The only woman that became part of the Bauhaus staff was Gunta Stöltzl (1897-1983). She started as one of the Bauhaus students in Weimar, but she showed natural talent for drawing and design. I picked her work to do a formal breakdown since it is interesting to study a student’s perspective and her life’s work after the Bauhaus. I can imagine the amount of inspiration that she got from her teachers, and it is funny to know now that probably they were unaware of the big change in design history they were achieving with their ”outside the box” thinking and problem solving. As a graphic designer I’m extremely grateful because I understand the influence and legacy that they have given to the “functional” side of art, if that makes sense.
Stölzl’s work is a combination of line and shape that ultimately transforms into complex patterns. On this particular tapestry, she creates sections of patterns with thin and delicate lines that later interlace with bigger, flat shapes. The thin patterned lines create noise and visual tension in some areas, while bigger shape areas function as a visual rest. Lines, shape and interlacing result in a rich and complex composition.
Another layer of complexity is added through color. The Bauhaus was against having a ”house style” in all its disciplines, but Gunta (particularly influenced by Paul Klee) had a very unique and appealing style that became an important landmark in the way that the Bauhaus created images. The exploration of basic shapes (triangles, rectangles and squares) within the composition is very interesting, exploiting as much as possible of its potential.
Textures created by patterns. We can identify multiple areas of patterns, but it’s how these interact that’s interesting and appealing to the eye. The middle section for example, is surrounded by diagonal and dynamic patterns, isolating it’s rigid composition and therefore achieving contrast through shape. This same trick is used over and over again. Another thing we can notice is how square-shape areas are divided by diagonals (see image snippet below), creating an effect of transparency and interlacing. I believe that these patterns move or eye in a circular flow (surrounding the greater pattern area in the middle), in a very lively way.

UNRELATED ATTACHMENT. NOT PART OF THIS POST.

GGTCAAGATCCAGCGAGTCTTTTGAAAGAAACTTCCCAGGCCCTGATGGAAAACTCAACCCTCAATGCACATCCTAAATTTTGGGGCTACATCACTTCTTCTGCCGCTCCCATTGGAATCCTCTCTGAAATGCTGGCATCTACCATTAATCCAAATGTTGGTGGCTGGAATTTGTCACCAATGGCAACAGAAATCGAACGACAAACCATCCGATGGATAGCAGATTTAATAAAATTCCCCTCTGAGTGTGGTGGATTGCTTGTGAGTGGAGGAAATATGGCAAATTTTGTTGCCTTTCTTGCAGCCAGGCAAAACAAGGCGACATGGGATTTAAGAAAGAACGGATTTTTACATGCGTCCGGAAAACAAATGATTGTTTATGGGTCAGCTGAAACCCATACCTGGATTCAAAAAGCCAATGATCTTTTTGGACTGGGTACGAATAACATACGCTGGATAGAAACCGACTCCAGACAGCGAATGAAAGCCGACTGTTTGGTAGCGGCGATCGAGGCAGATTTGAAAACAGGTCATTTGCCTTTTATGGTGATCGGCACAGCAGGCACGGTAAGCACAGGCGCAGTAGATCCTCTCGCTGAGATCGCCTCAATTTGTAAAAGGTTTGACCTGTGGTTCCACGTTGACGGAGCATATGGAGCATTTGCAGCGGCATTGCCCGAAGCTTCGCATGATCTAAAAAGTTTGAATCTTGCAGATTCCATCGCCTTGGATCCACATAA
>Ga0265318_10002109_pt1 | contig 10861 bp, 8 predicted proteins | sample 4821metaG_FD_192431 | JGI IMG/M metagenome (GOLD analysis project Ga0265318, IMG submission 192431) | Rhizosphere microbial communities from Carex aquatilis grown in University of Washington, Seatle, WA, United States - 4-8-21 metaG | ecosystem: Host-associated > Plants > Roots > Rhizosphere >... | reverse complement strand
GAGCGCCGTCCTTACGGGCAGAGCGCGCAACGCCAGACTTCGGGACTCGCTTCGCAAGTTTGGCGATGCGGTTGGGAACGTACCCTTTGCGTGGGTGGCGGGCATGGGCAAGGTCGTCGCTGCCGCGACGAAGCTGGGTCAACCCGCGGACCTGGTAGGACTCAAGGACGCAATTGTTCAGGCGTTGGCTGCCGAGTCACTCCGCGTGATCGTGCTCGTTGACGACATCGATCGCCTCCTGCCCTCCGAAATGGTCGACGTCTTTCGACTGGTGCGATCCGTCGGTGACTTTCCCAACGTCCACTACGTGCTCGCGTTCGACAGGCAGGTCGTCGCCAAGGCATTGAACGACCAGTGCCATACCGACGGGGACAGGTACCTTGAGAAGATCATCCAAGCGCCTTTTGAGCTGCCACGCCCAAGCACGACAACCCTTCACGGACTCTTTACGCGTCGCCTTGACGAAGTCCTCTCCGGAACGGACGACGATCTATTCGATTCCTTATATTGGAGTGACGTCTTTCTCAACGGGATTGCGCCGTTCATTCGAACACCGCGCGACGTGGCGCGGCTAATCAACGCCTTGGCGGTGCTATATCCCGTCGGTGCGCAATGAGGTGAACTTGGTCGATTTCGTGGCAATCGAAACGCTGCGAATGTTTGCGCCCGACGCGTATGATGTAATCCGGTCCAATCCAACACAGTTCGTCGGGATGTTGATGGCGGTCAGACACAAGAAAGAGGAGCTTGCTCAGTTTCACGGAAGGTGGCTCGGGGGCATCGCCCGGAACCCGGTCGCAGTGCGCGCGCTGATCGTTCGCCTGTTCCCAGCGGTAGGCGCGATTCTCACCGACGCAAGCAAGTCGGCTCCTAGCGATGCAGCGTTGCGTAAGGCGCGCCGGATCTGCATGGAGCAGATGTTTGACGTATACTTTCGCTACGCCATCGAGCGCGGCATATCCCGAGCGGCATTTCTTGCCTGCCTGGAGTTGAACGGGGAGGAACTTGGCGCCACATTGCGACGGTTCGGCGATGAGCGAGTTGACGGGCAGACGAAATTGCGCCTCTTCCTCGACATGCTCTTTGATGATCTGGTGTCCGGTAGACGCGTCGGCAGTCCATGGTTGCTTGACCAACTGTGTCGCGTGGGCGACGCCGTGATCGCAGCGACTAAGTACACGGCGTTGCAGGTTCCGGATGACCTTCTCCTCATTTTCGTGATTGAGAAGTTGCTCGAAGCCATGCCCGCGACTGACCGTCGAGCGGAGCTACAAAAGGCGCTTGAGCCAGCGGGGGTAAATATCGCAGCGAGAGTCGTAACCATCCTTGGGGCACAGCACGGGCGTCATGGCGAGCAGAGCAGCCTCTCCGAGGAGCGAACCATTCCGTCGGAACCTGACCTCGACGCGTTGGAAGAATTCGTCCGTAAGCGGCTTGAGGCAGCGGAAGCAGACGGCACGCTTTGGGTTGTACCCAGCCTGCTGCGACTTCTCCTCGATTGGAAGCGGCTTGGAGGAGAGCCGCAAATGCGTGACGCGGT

I think that Stölzl is a master of color as well. Her style is not limited by the usual black-red-beige palette that we usually run into when googling “Bauhaus”. In a way, I think she was defying the seriousness and formalism of the school (and again, influenced by Paul Klee and the vivid colors of Kandinsky) using saturated color to accentuate the playfulness of her patterns. Below there’s a small color thumbnail looking at the artwork with a black and white filter, revealing a wide range of midtones with little dark accents. The complexity of composition is attached to the complexity of color making it a remarkable artwork, since it’s successful in both.
As part of our art history assignment, on this post we are designing characters (my favorite!) based on the Bauhaus manifesto and utopic manifesto. I found out that this ideology translates directly to the graphic style they were using, so I have gathered reference and done research about Gunta Stölzl work and life, Paul Klee’s vision of form and color, as well as Kandinsky’s. This elements have to be mixed with the fashion of the 1920’s to make a more accurate representation, transforming the figure into basic shapes and flat colors. This exercise has been taken to the entertainment industry as well, being Pixar’s animated feature film The incredibles the clearest example that comes to my mind. Teddy Newton is the responsible for the next collage-like sketches and concepts for the film. His focus is on using the most basic shapes to communicate a design concept, either if its an inanimate object or a character. I believe he acknowledges the fact that design is created on a flat surface, and he embraces that unique characteristic of his craft. In a particular way it is appealing an eye catching. It communicates a mood and feel in the most raw and basic way.